Overcoming Anxiety: Laughing at the “What-Ifs”

One of the clearest signs that you are experiencing anxiety is getting an attack of the “what-ifs.” The “what-ifs” are what happens when you you try to tell yourself that everything is going to be fine and then a voice pops into your head saying, “Yeah, but what if . . .?”

Recognizing that “what-ifs” are not true and are simply a symptom of anxiety is an important step in finding a solution to this distress.

Shelly is standing on the train platform waiting for the train to arrive. Her heart is pounding and her breath feels short. She tells herself there is nothing to worry about. Then another voice pops into her head. Yeah, but what if I get on the train and I can’t breathe, and I start going crazy, and the next stop is 30 minutes away, and I won’t be able to get off and, and, and . . .

What Shelly doesn’t realize is that the problem isn’t the train. The problem is that she is having an attack of the “what-ifs.” Change the scene to an elevator, a ski-slope, a business meeting, a public speech, or a first date. The words may change, but what stays the same is the phrase, “what if.”

If you are subject to anxiety, in that moment, you probably find it very hard to convince yourself that those what-ifs aren’t true. In fact, you might find it hard to believe what I am telling you right now as you are reading this.

One way to help let go of the “what-ifs” is to laugh at this voice instead of taking it seriously. But how can you find such a serious subject funny?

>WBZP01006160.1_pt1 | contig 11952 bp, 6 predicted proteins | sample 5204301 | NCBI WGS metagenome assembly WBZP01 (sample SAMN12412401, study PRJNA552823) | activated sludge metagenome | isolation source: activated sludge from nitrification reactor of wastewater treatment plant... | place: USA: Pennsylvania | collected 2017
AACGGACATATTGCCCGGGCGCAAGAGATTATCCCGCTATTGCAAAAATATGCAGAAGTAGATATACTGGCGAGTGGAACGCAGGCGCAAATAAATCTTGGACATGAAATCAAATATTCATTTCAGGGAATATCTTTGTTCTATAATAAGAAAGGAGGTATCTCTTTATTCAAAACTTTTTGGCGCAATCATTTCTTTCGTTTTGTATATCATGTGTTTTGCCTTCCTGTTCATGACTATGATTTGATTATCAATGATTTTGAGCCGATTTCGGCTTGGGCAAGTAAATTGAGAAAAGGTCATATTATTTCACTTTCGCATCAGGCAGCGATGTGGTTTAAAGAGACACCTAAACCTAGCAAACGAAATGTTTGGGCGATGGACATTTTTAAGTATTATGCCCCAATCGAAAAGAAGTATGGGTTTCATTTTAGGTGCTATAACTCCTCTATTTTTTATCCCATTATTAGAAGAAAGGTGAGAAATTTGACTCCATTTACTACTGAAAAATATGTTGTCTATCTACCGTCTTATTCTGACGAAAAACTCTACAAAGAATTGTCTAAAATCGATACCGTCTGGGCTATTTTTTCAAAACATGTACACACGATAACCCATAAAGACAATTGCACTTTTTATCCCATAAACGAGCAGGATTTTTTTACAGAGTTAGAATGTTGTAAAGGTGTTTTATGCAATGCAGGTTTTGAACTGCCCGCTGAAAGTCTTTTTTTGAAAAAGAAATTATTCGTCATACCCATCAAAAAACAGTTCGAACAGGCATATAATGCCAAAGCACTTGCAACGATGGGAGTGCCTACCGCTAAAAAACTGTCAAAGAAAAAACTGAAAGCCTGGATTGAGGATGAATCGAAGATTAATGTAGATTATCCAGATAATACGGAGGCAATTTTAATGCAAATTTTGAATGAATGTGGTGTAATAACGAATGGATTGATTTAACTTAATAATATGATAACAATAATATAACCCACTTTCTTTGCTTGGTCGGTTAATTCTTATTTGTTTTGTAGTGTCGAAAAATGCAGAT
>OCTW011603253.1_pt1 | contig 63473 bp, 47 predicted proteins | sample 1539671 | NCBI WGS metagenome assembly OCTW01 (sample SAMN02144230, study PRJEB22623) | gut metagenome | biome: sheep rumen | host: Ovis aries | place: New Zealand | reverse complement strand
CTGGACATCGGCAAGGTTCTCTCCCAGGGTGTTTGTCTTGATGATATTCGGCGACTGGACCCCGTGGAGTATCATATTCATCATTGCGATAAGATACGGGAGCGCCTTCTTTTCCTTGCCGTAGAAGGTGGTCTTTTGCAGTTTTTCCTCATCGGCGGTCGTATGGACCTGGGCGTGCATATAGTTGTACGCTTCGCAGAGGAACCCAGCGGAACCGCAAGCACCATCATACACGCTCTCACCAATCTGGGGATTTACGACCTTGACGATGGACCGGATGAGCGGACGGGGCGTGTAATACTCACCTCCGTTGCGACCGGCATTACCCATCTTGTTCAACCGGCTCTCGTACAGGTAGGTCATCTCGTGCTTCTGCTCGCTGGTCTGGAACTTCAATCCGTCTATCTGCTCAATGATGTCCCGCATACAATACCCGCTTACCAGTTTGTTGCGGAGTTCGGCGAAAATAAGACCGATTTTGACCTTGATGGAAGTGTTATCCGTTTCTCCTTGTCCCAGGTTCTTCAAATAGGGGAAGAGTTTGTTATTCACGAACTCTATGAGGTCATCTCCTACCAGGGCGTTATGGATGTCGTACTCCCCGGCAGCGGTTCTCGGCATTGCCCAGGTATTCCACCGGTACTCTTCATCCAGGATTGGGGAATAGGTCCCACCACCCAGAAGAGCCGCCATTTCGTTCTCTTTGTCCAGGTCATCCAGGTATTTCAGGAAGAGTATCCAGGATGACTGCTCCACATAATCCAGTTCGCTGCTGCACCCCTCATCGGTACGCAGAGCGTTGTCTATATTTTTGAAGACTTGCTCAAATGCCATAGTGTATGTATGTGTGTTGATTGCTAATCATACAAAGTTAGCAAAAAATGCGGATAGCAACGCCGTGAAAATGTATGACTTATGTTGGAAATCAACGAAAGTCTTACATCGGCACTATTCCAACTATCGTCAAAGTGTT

The great poet, Shel Silverstein, wrote a poem called, “Whatif?” The first few lines go like this,

Last night, while I lay thinking here,
Some Whatifs crawled inside my ear
And pranced and partied all night long
And sang the same old Whatif song:

Inspired by this poem, my daughter’s 2nd grade class wrote their versions of what-if poems. Here are a few examples of what they wrote.

What if I won’t be able to sit up straight
What if I never get a date
What if a boa constrictor gets into the shower
What if I fall off a great big tower

What if a ghost comes out of the dark
What if I get bitten by a hungry shark
What if I can never go shopping at the mall
What if I never learn to bounce a basketball

If you suffer from the what ifs, try this yourself. It might help you remember that just because something pops in your head doesn’t make it true.

By recognizing that “what-ifs” are a sign or symptom of anxiety, instead of avoiding or worrying, you can put your attention to calming down your body by turning down the Inner Alarm System, and turning up the Inner Safe System. Take a look at Shrinky, below. He might make you smile and remind you that laughing at the “what-ifs” is an important part of the solution for your anxiety.

 

Dr. Glenn Berger is a psychotherapist, relationship counselor, business and artist’s coach, and young person’s mentor. He sees patients in New York City, in Mt. Kisco, NY, and around the world by Skype.

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